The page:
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I saw an interview with Hitchcock where he described a scene with two characters seated at a table, while unbeknownst to them, but known to the audience, a bomb is underneath that table. I agree this is suspense. We want to warn the characters but are powerless to do anything. But I do not agree that giving away a major plot element to the audience so early and waiting for a character to discover it is suspense, or at least, as suspenseful as the above scenario. I would ask you to consider PSYCHO, where the audience never learns the truth about "Mother" until Vera Miles does. We may have our suspicions, but we have to wait for confirmation. Also, in NORTH BY NORTHWEST, we do not learn the truth about Eva Marie Saint until Leo. G. Carroll informs Cary Grant. I find both of those revelations more suspenseful than Jimmy Stewart making the connection to Carlotta's necklace, long after the audience has already learned the truth. But that's what makes these boards interesting ... the multitude of opinions :)

 

Cordially,

Rich

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I pretty much agree. His later stuff is totally over-rated. I can barely watch Vertigo, and The Man Who Knew Too Much is just "give me a break." I would, however, say that Rope and Rear Window are watchable, yet average. North by Northwest I found mostly annoying.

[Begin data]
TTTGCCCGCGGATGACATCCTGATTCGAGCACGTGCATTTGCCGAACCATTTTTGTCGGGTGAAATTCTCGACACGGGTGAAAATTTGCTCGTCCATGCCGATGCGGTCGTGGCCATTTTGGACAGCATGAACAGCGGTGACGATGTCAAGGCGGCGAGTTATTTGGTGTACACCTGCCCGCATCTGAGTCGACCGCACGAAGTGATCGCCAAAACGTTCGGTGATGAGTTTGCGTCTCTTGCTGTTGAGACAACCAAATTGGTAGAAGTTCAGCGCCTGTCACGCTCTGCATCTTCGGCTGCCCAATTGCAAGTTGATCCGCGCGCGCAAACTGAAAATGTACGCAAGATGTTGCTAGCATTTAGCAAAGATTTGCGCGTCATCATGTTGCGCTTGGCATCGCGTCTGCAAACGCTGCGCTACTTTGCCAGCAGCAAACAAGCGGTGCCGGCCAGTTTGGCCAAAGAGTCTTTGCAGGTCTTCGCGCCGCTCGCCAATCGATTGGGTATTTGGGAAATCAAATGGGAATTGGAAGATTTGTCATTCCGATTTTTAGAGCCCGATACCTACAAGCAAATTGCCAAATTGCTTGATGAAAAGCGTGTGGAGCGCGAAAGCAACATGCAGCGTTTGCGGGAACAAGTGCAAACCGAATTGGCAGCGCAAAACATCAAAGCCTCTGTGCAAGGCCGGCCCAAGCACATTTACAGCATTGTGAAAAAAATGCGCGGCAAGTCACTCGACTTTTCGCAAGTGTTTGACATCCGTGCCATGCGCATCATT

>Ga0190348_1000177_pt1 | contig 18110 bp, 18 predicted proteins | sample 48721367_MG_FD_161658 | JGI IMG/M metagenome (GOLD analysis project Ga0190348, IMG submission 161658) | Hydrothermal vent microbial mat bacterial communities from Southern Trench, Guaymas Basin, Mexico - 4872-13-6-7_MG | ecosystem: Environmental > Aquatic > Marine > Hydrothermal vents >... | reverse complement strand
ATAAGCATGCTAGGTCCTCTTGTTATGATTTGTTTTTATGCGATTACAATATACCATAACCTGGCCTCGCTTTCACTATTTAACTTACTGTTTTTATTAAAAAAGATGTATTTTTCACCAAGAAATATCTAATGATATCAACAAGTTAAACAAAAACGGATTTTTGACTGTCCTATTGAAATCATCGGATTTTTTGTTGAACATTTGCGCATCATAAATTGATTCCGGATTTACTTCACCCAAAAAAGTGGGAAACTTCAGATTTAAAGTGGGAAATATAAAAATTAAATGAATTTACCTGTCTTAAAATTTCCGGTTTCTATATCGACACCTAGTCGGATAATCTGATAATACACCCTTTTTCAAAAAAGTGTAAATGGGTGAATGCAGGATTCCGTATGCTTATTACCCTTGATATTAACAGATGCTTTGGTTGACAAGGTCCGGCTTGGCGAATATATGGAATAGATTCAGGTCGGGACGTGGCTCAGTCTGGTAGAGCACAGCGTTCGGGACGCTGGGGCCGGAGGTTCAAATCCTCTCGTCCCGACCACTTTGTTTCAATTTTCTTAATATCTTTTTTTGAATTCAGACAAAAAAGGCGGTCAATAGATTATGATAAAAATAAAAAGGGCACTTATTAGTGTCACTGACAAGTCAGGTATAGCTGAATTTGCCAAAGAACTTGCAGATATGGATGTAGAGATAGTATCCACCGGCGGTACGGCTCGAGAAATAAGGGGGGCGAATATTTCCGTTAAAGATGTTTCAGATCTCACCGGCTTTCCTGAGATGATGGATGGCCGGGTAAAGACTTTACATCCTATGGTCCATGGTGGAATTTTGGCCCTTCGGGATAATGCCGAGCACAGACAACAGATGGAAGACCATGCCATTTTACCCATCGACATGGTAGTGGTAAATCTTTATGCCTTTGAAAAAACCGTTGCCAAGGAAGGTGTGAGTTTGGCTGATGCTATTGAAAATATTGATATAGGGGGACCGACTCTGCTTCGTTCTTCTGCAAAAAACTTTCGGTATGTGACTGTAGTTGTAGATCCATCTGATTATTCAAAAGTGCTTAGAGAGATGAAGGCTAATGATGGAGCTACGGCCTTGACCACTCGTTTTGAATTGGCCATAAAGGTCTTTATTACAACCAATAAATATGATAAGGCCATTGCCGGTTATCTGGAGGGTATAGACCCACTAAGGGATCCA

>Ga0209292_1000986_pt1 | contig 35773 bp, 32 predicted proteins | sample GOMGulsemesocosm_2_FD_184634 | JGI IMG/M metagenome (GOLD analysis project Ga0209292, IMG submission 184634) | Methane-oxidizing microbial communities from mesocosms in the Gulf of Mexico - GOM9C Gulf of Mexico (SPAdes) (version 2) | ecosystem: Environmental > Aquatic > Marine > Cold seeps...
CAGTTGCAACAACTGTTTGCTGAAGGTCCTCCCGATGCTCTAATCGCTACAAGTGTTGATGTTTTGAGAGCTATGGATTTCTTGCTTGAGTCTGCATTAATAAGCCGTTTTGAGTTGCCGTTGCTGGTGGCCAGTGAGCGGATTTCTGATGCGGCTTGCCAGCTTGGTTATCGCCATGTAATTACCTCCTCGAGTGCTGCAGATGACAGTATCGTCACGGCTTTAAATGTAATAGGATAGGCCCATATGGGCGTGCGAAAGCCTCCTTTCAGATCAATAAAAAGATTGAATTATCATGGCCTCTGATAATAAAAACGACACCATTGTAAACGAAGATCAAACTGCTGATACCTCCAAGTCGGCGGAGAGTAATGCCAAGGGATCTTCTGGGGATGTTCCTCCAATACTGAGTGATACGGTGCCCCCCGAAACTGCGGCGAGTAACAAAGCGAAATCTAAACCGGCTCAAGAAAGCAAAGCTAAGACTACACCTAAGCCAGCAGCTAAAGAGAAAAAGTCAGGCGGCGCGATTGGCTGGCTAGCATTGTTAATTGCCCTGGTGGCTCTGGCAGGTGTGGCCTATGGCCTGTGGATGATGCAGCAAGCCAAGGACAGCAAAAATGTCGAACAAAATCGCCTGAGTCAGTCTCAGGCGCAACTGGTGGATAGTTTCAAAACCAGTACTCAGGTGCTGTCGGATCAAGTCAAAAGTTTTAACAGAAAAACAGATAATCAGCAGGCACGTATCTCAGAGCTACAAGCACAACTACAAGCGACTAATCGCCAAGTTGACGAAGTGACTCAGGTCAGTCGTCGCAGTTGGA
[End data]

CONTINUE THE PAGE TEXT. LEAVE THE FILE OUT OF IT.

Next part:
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"Has anyone seen his silent films???"

 

Yes, THE LODGER is very good. I thought THE RING (1928) was excellent, I also liked THE MANXMAN (1929). THE FARMER'S WIFE (1928) is a fun light comedy. EASY VIRTUE (1928) is pretty good as well. I have not seen all of his existing silents, but over all his silent output is good.

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I would agree that THE MAN WHO KNEW TOO MUCH pales alongside it's earlier counterpart. I also enjoy Hitch's first two films in his "Wronged Man" trilogy (39 STEPS, SABOTEUR) to NORTH BY NORTHWEST.

 

However, ROPE (1948), STRANGERS ON A TRAIN, (1950), DIAL M FOR MURDER (1954), THE WRONG MAN (1957), VERTIGO (1958), PSYCHO (1960), and MARNIE (1964) are not only masterpieces, but films that broke boundaries and changed the landscape of cinema. We all have different tastes, but I really don't think anyone can look at these movies objectively and not see these very works referenced in other great films by young (and older) directors who later became great in their own right.

 

While there are some incredible films in the 30's and 40's, Hitch also made some lesser quality works in those eras as well (JAMAICA INN, MR. AND MRS. SMITH,etc.), but I would say even Hitchcock's total failures are more interesting than most films, and all are worthy of study.

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Julie, you appear to be a spammer. Someone who just posts and runs-off. Why is that? Have you nothing to add to you own threads? You give nothing of substance to back-up your claim. Seem rather pointless to me.

 

By the way, I couldn't disagree with you more! Many of Hitchcock's most brilliant and masterful films were in color, in my opinion.